City government meetings are boring and tedious and deal with boring, tedious things — zoning, ceremonial items, paying a city’s bills. Most also allow time for the public to comment, which almost always entices the local gadflies and cranks to show up and share whatever’s on their minds. And it’s often the most interesting part of the meetings.
Nonetheless, the town board of Sanford, N.Y., got tired of one particular topic coming up in public comments: fracking. Speaker after speaker would rail against the practice, which is currently banned in the state. The town board reached its limit last fall, voting to ban any further comment from the public on the topic.
In spirit, we can appreciate the frustration. In practice, however, we would strongly encourage elected officials to remember that public meetings don’t exist for their convenience. To help remind the Sanford board of that fact, local residents (with the support of the Natural Resources Defense Council) are suing. From the Associated Press:
“If people are silenced by their own elected representatives, how can they trust them to act in their best interests?” said Natural Resources Defense Council attorney Kate Sinding as her group announced the U.S. District Court lawsuit. NRDC and Catskill Citizens for Safe Energy filed the lawsuit on behalf of town residents who are members of their groups.
Robert Freeman, director of the state’s Committee on Open Government, said a public body isn’t required to allow the public to speak at meetings. If the town board chooses to permit public participation, it can adopt “reasonable rules” to ensure fairness.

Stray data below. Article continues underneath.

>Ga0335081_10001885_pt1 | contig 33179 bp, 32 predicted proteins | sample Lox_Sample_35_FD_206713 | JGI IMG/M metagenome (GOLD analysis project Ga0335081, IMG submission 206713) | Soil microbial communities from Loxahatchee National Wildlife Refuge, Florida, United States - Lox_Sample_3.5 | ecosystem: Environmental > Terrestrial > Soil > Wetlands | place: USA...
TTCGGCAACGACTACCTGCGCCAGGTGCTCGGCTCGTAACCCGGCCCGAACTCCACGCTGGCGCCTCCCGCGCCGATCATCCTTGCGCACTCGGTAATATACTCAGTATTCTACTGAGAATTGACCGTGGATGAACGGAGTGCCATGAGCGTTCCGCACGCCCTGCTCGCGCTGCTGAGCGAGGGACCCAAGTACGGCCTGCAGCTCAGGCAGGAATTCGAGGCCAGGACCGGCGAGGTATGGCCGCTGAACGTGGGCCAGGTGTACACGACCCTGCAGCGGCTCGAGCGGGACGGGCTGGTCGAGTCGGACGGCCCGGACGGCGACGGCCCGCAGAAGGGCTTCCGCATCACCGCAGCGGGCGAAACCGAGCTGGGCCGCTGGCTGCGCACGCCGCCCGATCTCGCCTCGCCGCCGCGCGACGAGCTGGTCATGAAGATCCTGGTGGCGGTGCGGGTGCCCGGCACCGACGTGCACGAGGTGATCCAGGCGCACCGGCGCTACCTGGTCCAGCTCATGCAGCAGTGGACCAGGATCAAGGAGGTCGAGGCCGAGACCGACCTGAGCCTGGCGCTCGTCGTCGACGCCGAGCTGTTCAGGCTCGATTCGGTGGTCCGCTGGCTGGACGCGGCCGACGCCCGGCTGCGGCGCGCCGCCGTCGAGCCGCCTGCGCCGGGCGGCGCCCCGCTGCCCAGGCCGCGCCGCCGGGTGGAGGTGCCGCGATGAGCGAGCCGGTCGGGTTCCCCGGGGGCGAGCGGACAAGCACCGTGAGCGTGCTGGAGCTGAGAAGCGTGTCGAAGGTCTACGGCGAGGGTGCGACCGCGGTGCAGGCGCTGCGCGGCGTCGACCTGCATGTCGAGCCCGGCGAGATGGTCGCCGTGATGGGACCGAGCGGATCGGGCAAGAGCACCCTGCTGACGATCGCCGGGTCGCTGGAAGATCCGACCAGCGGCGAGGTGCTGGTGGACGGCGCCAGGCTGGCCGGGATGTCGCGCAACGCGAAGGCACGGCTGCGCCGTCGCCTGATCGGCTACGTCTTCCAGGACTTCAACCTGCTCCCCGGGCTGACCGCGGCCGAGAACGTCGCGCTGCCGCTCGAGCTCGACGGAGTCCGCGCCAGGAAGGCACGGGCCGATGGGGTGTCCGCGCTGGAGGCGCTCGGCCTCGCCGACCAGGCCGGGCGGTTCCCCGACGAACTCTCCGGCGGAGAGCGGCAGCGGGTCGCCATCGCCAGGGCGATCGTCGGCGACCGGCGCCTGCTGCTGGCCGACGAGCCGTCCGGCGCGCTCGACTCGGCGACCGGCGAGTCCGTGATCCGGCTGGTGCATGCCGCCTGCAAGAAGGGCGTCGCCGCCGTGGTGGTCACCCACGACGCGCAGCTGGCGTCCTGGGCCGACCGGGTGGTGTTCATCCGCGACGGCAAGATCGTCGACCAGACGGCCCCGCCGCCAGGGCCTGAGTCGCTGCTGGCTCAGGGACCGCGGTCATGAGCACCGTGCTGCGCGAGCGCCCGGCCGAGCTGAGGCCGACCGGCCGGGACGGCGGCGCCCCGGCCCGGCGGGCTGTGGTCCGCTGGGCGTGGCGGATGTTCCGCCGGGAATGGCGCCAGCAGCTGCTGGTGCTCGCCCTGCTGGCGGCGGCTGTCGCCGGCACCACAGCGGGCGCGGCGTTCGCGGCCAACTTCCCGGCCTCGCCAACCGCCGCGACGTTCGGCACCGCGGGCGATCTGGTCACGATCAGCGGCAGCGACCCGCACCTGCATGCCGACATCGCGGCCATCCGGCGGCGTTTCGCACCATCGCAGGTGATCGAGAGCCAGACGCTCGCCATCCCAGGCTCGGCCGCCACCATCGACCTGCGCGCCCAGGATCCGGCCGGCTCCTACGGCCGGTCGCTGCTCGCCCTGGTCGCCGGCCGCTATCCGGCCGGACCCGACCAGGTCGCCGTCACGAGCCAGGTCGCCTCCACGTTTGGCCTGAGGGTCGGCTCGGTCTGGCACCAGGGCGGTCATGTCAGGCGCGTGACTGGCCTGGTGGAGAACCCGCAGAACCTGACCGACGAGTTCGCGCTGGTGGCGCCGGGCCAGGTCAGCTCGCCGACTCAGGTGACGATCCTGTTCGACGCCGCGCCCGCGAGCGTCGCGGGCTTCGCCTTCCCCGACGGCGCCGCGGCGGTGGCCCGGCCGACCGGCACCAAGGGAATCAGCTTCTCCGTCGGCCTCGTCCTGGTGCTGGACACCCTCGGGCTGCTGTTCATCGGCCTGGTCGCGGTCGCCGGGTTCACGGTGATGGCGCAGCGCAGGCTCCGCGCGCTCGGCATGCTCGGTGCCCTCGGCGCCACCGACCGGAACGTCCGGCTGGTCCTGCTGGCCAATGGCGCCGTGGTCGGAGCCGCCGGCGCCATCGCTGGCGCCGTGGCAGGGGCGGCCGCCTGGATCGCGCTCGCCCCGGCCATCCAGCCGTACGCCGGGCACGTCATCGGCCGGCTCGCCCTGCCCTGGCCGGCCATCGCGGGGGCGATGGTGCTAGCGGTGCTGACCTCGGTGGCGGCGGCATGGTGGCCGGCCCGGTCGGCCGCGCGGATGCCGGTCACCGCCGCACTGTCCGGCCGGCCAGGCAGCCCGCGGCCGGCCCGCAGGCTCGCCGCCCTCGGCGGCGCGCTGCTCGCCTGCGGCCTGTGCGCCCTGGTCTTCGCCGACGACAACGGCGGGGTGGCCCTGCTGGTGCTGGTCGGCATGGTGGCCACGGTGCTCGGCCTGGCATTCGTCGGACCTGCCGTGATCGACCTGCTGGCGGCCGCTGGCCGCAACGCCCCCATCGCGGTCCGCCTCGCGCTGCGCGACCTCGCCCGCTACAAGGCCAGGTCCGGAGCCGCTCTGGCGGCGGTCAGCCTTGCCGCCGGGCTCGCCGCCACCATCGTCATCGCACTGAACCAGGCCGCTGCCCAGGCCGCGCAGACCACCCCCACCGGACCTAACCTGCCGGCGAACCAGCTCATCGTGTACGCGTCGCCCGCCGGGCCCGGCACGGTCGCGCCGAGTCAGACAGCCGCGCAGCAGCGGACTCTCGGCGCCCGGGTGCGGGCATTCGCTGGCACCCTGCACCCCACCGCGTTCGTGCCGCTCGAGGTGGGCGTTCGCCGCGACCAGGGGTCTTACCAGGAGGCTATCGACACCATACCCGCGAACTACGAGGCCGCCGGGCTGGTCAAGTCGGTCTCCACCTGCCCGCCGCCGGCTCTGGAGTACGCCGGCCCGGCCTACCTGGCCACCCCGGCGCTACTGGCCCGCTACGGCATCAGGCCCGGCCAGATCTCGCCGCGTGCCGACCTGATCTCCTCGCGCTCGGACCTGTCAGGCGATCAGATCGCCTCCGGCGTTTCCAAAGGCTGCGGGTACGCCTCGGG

“The fact is that the Open Meetings Law gives the public the right to be there, but says nothing about the right to speak,” Freeman said.
Sinding disagreed, saying boards can adopt rules such as time limits or equal time provisions. “It does not mean completely banning speech on a particular topic, especially one of the most important and timely topics in the state,” she said.
Towns in upstate New York fall into three categories, as you’d expect: pro-fracking, anti-fracking, and undecided. Sanford’s leadership certainly falls into the first category. Many other towns fall into the second, several of them recently pledging to maintain local fracking bans even if the state’s is lifted. Others, like Penn Yan in the Finger Lakes region, are divided.
Sanford would very likely be a hub of fracking activity if the state’s ban is overturned, particularly if the revocation is done by region. From The New York Times’ Green blog:
According to the lawsuit, the town leased land to XTO Energy [in] 2008 and later issued a permit allowing the company to use a road to enable it to withdraw water for use in natural gas extraction. Sanford’s town board also approved a resolution calling on the New York Legislature to “stand aside” in the fracking debate and allow state officials to issue permits allowing fracking, the suit noted. …
Around two-thirds of the land in the town has been leased to the gas industry, according to Melissa Bishop, a resident who opposes fracking and the town’s vote to stop discussion on the subject. She accused the board of failing to allow the democratic process to unfold on matters of public interest.
If the lawsuit and common sense both fail, there is another option for Bishop and other Sanford residents. In 2014, some of those town board members will be up for reelection.